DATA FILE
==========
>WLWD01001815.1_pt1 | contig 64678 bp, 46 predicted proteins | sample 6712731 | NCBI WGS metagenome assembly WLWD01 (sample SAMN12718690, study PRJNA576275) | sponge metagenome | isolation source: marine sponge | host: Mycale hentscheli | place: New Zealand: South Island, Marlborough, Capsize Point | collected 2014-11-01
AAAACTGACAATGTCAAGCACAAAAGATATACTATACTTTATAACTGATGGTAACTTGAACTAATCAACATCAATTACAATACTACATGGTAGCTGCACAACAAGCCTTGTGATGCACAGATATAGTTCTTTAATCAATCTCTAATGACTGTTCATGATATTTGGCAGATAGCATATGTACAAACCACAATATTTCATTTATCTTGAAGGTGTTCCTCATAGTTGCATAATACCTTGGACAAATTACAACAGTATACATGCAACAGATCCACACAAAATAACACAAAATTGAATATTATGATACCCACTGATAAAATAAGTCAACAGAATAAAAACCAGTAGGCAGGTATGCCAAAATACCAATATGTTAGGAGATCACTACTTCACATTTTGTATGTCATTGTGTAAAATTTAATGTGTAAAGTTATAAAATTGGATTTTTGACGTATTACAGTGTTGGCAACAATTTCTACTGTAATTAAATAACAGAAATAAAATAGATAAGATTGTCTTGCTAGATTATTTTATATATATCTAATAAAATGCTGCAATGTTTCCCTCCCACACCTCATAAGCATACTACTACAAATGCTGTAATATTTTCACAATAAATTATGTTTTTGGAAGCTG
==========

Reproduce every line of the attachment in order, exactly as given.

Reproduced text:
>WLWD01001815.1_pt1 | contig 64678 bp, 46 predicted proteins | sample 6712731 | NCBI WGS metagenome assembly WLWD01 (sample SAMN12718690, study PRJNA576275) | sponge metagenome | isolation source: marine sponge | host: Mycale hentscheli | place: New Zealand: South Island, Marlborough, Capsize Point | collected 2014-11-01
AAAACTGACAATGTCAAGCACAAAAGATATACTATACTTTATAACTGATGGTAACTTGAACTAATCAACATCAATTACAATACTACATGGTAGCTGCACAACAAGCCTTGTGATGCACAGATATAGTTCTTTAATCAATCTCTAATGACTGTTCATGATATTTGGCAGATAGCATATGTACAAACCACAATATTTCATTTATCTTGAAGGTGTTCCTCATAGTTGCATAATACCTTGGACAAATTACAACAGTATACATGCAACAGATCCACACAAAATAACACAAAATTGAATATTATGATACCCACTGATAAAATAAGTCAACAGAATAAAAACCAGTAGGCAGGTATGCCAAAATACCAATATGTTAGGAGATCACTACTTCACATTTTGTATGTCATTGTGTAAAATTTAATGTGTAAAGTTATAAAATTGGATTTTTGACGTATTACAGTGTTGGCAACAATTTCTACTGTAATTAAATAACAGAAATAAAATAGATAAGATTGTCTTGCTAGATTATTTTATATATATCTAATAAAATGCTGCAATGTTTCCCTCCCACACCTCATAAGCATACTACTACAAATGCTGTAATATTTTCACAATAAATTATGTTTTTGGAAGCTG